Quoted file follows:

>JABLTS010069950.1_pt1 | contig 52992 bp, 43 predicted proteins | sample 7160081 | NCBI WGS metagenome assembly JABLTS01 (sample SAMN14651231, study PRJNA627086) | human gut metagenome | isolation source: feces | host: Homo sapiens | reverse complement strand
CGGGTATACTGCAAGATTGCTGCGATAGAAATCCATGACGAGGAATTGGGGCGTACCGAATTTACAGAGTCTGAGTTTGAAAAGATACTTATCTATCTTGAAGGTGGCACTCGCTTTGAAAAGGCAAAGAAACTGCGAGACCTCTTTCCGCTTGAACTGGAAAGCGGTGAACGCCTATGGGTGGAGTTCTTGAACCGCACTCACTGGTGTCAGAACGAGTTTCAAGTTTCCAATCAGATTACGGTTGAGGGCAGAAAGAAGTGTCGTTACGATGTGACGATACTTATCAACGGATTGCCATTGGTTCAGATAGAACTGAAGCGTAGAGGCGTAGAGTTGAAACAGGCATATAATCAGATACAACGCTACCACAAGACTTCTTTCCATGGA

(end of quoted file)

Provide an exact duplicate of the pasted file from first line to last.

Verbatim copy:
>JABLTS010069950.1_pt1 | contig 52992 bp, 43 predicted proteins | sample 7160081 | NCBI WGS metagenome assembly JABLTS01 (sample SAMN14651231, study PRJNA627086) | human gut metagenome | isolation source: feces | host: Homo sapiens | reverse complement strand
CGGGTATACTGCAAGATTGCTGCGATAGAAATCCATGACGAGGAATTGGGGCGTACCGAATTTACAGAGTCTGAGTTTGAAAAGATACTTATCTATCTTGAAGGTGGCACTCGCTTTGAAAAGGCAAAGAAACTGCGAGACCTCTTTCCGCTTGAACTGGAAAGCGGTGAACGCCTATGGGTGGAGTTCTTGAACCGCACTCACTGGTGTCAGAACGAGTTTCAAGTTTCCAATCAGATTACGGTTGAGGGCAGAAAGAAGTGTCGTTACGATGTGACGATACTTATCAACGGATTGCCATTGGTTCAGATAGAACTGAAGCGTAGAGGCGTAGAGTTGAAACAGGCATATAATCAGATACAACGCTACCACAAGACTTCTTTCCATGGA